Third Circuit Holds Uber Cannot Force Arbitration Of Discrimination Claims

In O’Hanlon v. Uber Technologies, Inc., the Third Circuit framed the issue as follows:

As Uber would tell it, when Plaintiffs filed their disability-discrimination suit in federal court, they wound themselves in a Gordian knot: They do not have standing to sue unless they would agree to Uber’s Terms of Use, but those terms would require Plaintiffs to arbitrate their claim instead of litigating it in federal court.

In a case brought by motorized wheelchair users, plaintiffs alleged that Uber violated the Americans with Disabilities Act by not offering a “wheelchair accessible vehicle” in the Pittsburgh area. Uber moved to compel, asserting that “even though Plaintiffs had never registered for an Uber account or accepted its Terms of Use, they were nevertheless bound by the mandatory arbitration clause of that agreement.”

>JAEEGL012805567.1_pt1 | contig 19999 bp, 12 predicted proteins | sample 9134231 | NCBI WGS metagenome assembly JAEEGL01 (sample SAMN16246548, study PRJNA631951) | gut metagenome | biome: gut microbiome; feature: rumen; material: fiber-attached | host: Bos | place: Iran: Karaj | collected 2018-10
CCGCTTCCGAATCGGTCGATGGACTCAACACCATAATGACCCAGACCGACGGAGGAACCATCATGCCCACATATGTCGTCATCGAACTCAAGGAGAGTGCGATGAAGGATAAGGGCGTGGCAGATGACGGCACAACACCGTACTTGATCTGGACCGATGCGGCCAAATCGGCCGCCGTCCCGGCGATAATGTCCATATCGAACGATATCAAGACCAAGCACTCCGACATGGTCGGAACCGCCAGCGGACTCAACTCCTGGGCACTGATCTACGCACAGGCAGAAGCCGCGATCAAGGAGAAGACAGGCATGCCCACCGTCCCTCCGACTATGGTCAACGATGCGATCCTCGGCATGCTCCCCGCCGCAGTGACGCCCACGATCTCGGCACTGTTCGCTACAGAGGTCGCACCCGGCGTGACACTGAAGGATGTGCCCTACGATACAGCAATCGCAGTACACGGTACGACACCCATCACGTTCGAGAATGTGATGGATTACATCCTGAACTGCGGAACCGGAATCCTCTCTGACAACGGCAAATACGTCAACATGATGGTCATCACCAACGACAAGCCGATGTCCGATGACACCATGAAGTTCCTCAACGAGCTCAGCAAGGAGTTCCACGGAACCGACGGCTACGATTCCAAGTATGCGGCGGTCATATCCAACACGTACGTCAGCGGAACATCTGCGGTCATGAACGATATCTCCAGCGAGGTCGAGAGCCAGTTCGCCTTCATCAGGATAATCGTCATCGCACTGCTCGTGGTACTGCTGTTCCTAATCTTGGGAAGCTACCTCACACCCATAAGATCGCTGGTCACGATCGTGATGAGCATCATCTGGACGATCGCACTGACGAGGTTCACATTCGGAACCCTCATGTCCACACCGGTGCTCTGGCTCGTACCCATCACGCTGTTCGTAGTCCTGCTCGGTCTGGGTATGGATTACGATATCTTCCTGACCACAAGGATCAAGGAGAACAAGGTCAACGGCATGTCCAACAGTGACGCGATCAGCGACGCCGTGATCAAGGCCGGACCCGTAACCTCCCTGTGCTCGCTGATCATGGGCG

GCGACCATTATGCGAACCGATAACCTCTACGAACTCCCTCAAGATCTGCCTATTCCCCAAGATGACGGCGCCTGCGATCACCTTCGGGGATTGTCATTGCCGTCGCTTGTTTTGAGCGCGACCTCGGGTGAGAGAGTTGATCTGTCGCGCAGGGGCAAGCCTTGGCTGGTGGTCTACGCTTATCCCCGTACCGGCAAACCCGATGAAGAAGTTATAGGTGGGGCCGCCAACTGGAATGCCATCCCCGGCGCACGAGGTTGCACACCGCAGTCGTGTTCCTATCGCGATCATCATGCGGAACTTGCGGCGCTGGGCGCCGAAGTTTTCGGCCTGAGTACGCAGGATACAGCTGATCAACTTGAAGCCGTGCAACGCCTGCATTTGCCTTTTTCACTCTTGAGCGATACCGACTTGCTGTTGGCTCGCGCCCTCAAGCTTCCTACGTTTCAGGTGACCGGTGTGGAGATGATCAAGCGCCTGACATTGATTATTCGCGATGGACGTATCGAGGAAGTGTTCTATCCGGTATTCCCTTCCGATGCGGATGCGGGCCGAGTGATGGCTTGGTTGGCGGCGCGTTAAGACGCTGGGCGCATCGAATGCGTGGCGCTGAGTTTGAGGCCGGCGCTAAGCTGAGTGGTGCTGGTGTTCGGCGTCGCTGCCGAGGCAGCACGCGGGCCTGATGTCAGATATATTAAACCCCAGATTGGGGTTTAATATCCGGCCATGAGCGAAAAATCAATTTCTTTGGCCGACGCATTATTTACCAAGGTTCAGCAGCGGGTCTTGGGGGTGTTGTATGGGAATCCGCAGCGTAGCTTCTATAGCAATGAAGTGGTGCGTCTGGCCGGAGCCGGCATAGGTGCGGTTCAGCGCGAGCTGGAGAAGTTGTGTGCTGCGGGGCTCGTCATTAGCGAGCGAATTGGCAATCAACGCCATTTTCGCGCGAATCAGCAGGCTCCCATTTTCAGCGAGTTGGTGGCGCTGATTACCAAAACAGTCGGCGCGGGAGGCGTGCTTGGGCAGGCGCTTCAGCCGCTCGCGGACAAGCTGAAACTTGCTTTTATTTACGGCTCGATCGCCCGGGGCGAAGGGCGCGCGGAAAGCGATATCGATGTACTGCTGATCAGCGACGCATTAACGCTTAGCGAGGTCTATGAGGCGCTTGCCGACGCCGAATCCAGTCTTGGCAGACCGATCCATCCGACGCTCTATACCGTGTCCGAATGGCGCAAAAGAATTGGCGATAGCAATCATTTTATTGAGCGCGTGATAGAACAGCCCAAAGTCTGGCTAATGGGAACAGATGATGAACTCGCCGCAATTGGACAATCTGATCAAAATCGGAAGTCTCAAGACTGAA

Both the lower court and the Third Circuit on interlocutory appeal rejected Uber’s claim that, by not downloading and agreeing to Uber’s terms of use–which included an arbitration provision–plaintiffs lacked standing. Likewise, the courts rejected Uber’s contention that, even though plaintiffs had not agreed to the terms of use, they were equitably estopped from avoiding the obligation to arbitrate.

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